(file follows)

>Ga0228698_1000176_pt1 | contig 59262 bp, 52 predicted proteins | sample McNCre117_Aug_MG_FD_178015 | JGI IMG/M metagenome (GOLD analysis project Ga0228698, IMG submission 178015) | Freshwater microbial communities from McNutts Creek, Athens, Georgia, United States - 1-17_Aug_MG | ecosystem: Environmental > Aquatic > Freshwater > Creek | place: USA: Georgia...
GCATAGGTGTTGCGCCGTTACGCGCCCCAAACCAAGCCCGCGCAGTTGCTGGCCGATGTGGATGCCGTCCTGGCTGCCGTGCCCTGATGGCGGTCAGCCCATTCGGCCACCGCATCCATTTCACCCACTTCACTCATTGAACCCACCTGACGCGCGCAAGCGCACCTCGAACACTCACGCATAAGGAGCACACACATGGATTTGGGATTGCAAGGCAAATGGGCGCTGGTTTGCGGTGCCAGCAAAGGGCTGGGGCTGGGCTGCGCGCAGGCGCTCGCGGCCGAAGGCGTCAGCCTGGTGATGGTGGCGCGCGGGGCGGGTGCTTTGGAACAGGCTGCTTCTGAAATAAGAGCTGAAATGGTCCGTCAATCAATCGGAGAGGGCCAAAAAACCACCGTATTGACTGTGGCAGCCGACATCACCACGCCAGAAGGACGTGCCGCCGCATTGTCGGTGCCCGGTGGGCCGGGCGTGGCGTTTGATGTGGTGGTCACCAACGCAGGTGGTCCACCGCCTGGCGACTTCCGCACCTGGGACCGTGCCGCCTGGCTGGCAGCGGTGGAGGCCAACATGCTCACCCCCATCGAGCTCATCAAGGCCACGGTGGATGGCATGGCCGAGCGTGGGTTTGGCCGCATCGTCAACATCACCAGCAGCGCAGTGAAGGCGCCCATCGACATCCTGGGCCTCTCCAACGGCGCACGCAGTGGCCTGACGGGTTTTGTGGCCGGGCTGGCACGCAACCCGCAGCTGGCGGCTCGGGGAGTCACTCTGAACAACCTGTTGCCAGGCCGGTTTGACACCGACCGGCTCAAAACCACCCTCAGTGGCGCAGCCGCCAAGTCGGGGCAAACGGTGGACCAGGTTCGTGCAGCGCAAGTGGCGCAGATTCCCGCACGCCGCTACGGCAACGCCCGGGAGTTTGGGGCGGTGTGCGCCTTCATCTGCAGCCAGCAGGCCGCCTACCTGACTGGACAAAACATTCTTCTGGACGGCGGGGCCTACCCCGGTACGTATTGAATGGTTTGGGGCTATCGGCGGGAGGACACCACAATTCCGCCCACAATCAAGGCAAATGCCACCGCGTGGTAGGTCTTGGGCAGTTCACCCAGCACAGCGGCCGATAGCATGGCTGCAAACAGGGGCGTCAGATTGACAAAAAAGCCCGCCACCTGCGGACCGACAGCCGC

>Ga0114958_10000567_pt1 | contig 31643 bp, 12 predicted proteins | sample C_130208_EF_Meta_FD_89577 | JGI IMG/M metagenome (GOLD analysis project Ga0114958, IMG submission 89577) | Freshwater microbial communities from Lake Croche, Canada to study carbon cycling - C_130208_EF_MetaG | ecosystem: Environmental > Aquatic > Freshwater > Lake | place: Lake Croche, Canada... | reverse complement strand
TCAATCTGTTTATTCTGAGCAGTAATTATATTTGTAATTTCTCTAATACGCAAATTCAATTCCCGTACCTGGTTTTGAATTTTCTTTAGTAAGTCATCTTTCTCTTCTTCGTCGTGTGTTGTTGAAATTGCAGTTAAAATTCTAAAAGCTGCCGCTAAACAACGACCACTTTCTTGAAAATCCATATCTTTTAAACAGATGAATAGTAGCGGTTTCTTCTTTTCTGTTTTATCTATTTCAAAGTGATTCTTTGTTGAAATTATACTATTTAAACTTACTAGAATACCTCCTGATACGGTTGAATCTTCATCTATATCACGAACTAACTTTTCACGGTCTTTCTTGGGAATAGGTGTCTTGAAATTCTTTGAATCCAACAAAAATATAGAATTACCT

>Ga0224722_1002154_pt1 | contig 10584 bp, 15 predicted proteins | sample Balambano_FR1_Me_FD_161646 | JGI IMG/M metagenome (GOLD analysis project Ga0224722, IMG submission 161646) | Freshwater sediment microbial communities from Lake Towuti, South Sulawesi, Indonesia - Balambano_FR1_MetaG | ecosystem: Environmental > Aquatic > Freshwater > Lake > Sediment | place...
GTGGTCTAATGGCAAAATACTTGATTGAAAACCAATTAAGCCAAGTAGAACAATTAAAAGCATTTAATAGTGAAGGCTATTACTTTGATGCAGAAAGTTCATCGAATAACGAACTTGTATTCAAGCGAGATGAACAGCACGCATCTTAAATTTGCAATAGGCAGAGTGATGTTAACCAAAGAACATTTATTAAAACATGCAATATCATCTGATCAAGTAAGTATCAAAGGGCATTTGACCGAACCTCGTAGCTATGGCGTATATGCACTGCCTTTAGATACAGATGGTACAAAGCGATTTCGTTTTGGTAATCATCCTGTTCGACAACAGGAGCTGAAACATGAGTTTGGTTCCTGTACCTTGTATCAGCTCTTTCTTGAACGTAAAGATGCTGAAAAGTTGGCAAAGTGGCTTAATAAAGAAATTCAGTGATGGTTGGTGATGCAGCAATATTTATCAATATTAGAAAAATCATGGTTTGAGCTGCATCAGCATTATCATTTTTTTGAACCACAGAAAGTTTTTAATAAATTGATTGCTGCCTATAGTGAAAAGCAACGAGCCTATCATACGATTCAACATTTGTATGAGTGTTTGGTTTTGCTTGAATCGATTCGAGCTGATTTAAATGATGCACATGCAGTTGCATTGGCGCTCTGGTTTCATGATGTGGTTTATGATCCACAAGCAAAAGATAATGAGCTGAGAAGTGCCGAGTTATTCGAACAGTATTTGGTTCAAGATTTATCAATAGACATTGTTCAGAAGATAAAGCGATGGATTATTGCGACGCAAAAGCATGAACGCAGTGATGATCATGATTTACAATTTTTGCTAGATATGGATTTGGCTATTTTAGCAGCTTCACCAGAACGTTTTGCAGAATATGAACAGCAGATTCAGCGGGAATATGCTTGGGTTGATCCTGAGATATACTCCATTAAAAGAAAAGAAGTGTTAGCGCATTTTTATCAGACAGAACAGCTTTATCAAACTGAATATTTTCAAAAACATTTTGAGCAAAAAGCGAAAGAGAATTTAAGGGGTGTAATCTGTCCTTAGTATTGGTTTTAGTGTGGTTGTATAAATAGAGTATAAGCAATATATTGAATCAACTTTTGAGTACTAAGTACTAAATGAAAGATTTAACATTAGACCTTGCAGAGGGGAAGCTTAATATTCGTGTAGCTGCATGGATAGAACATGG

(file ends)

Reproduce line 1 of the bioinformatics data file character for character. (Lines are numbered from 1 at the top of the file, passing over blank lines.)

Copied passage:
>Ga0228698_1000176_pt1 | contig 59262 bp, 52 predicted proteins | sample McNCre117_Aug_MG_FD_178015 | JGI IMG/M metagenome (GOLD analysis project Ga0228698, IMG submission 178015) | Freshwater microbial communities from McNutts Creek, Athens, Georgia, United States - 1-17_Aug_MG | ecosystem: Environmental > Aquatic > Freshwater > Creek | place: USA: Georgia...